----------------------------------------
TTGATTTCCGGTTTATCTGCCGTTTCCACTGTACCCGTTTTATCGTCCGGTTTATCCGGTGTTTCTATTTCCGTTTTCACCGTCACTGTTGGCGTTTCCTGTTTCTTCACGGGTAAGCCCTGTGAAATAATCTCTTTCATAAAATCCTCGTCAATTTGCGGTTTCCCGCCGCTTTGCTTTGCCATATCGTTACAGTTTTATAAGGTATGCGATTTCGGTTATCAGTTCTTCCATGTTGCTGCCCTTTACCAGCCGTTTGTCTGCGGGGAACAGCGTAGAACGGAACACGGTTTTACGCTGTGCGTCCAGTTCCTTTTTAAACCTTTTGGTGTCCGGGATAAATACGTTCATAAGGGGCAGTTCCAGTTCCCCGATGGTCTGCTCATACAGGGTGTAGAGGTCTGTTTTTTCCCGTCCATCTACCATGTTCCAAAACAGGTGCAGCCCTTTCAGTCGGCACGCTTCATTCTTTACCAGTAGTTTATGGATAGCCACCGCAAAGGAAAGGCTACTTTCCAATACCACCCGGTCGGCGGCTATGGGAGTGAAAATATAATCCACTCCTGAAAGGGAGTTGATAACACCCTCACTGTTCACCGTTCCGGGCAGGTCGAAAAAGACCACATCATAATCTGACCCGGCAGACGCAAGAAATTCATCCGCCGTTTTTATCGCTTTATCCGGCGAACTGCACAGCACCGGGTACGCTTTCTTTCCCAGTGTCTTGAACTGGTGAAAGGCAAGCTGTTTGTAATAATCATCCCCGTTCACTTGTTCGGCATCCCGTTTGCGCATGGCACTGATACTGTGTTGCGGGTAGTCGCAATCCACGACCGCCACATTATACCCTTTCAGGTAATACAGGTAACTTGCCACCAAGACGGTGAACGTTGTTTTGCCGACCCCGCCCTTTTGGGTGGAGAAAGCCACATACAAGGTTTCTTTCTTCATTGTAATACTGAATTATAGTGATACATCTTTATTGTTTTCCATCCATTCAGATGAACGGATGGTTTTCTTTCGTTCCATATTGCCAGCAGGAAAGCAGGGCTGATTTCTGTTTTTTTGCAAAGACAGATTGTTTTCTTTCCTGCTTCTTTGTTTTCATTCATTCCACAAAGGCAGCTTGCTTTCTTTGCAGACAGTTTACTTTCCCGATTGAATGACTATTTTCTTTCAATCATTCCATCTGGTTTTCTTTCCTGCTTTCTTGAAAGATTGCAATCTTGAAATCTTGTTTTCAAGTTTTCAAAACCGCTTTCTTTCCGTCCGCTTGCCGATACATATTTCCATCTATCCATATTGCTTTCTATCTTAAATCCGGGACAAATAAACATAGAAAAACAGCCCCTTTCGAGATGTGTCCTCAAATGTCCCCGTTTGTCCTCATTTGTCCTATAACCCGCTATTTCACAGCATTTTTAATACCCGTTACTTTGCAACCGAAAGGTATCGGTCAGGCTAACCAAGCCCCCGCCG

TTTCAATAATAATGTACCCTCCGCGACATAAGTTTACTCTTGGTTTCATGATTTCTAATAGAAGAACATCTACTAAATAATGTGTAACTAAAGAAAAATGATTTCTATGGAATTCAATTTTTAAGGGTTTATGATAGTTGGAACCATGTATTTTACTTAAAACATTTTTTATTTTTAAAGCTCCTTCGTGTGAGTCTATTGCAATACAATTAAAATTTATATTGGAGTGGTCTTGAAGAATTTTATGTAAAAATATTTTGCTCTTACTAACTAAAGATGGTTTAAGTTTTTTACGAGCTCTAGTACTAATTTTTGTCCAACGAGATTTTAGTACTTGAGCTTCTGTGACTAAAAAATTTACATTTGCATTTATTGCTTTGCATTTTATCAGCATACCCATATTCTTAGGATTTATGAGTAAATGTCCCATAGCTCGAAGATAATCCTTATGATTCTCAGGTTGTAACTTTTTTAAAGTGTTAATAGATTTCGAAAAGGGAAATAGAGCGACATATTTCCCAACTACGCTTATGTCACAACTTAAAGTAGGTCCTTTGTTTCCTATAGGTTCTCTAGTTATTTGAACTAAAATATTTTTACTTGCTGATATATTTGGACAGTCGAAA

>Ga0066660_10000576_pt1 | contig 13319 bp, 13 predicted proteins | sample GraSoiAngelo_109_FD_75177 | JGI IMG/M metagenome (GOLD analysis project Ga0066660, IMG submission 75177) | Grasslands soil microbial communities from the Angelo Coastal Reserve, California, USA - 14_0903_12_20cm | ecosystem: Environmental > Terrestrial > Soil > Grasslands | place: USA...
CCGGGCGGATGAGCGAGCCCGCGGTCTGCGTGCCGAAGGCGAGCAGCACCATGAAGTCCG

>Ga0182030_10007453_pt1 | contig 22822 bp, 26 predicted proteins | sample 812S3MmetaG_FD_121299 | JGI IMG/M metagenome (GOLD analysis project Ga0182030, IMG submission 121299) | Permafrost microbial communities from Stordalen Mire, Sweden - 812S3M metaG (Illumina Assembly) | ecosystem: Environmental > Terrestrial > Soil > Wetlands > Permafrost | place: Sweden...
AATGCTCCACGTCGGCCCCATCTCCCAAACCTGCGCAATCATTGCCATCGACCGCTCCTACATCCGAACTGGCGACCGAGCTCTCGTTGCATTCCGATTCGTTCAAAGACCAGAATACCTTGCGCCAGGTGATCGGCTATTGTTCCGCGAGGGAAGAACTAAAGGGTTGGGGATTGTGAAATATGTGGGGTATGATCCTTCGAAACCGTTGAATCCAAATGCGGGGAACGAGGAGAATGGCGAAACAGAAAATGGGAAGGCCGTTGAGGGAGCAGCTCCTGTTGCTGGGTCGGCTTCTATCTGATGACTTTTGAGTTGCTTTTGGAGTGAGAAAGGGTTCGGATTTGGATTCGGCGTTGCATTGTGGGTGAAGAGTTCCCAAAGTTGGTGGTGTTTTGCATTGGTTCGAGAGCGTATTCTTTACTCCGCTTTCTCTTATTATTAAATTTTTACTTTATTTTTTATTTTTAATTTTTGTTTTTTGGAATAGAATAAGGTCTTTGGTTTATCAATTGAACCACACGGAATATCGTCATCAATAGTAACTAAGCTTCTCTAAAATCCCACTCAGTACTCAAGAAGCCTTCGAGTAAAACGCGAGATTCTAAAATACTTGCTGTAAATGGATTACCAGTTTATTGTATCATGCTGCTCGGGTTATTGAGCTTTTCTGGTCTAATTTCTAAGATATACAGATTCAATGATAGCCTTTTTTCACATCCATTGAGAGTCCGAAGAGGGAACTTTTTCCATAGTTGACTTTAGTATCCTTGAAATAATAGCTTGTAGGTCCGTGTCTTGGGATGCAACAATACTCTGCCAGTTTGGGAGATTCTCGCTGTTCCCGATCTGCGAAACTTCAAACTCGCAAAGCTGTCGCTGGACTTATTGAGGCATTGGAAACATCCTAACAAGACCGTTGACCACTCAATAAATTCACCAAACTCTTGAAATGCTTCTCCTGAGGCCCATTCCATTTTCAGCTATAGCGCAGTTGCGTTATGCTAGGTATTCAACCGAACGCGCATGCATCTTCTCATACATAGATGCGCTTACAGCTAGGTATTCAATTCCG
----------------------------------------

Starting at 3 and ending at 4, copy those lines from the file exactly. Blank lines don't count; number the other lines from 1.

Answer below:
>Ga0066660_10000576_pt1 | contig 13319 bp, 13 predicted proteins | sample GraSoiAngelo_109_FD_75177 | JGI IMG/M metagenome (GOLD analysis project Ga0066660, IMG submission 75177) | Grasslands soil microbial communities from the Angelo Coastal Reserve, California, USA - 14_0903_12_20cm | ecosystem: Environmental > Terrestrial > Soil > Grasslands | place: USA...
CCGGGCGGATGAGCGAGCCCGCGGTCTGCGTGCCGAAGGCGAGCAGCACCATGAAGTCCG